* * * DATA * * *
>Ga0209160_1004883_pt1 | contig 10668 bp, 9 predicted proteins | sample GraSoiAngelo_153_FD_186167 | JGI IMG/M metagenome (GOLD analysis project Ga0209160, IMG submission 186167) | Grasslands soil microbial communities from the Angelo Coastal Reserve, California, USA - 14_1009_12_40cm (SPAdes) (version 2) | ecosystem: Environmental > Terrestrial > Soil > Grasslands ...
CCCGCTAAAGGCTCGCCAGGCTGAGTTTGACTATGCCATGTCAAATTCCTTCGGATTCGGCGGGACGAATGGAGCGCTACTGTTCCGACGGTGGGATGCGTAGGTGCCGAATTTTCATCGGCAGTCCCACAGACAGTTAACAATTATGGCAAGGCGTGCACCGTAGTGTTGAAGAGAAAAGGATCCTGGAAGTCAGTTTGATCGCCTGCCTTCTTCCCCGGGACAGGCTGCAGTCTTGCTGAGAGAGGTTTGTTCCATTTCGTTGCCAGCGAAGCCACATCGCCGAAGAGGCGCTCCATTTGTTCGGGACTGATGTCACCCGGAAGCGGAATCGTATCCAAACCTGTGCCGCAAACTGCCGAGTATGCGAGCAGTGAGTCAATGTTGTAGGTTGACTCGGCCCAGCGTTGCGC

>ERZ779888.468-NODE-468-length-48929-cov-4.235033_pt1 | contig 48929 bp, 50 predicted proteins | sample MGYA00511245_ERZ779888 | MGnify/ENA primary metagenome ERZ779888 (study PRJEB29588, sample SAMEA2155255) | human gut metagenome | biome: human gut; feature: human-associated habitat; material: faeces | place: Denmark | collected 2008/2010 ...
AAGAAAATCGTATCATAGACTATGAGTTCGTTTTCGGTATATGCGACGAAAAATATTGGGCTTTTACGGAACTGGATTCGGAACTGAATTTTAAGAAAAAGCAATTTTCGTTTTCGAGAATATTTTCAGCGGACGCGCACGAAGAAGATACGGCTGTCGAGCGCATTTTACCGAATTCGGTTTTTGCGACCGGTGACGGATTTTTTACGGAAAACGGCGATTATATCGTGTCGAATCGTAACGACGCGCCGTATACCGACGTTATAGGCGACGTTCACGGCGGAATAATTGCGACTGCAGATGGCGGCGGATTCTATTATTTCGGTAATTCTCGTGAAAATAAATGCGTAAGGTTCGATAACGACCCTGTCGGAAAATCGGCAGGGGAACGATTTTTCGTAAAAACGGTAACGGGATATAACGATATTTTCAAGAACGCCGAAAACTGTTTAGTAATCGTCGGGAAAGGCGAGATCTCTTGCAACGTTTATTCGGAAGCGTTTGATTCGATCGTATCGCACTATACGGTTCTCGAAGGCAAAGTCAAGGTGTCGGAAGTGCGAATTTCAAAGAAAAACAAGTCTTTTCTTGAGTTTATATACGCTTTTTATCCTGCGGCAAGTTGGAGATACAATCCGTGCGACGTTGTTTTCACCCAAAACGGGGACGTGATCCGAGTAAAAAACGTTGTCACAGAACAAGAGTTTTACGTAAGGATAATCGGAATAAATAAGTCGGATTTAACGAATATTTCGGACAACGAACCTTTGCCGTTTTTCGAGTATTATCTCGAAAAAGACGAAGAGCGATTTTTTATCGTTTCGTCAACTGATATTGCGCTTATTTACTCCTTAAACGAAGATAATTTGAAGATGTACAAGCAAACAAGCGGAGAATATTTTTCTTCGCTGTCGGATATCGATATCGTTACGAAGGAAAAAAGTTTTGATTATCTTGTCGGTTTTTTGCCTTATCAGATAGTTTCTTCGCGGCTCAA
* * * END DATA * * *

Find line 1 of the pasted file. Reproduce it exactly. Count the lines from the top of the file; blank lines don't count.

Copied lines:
>Ga0209160_1004883_pt1 | contig 10668 bp, 9 predicted proteins | sample GraSoiAngelo_153_FD_186167 | JGI IMG/M metagenome (GOLD analysis project Ga0209160, IMG submission 186167) | Grasslands soil microbial communities from the Angelo Coastal Reserve, California, USA - 14_1009_12_40cm (SPAdes) (version 2) | ecosystem: Environmental > Terrestrial > Soil > Grasslands ...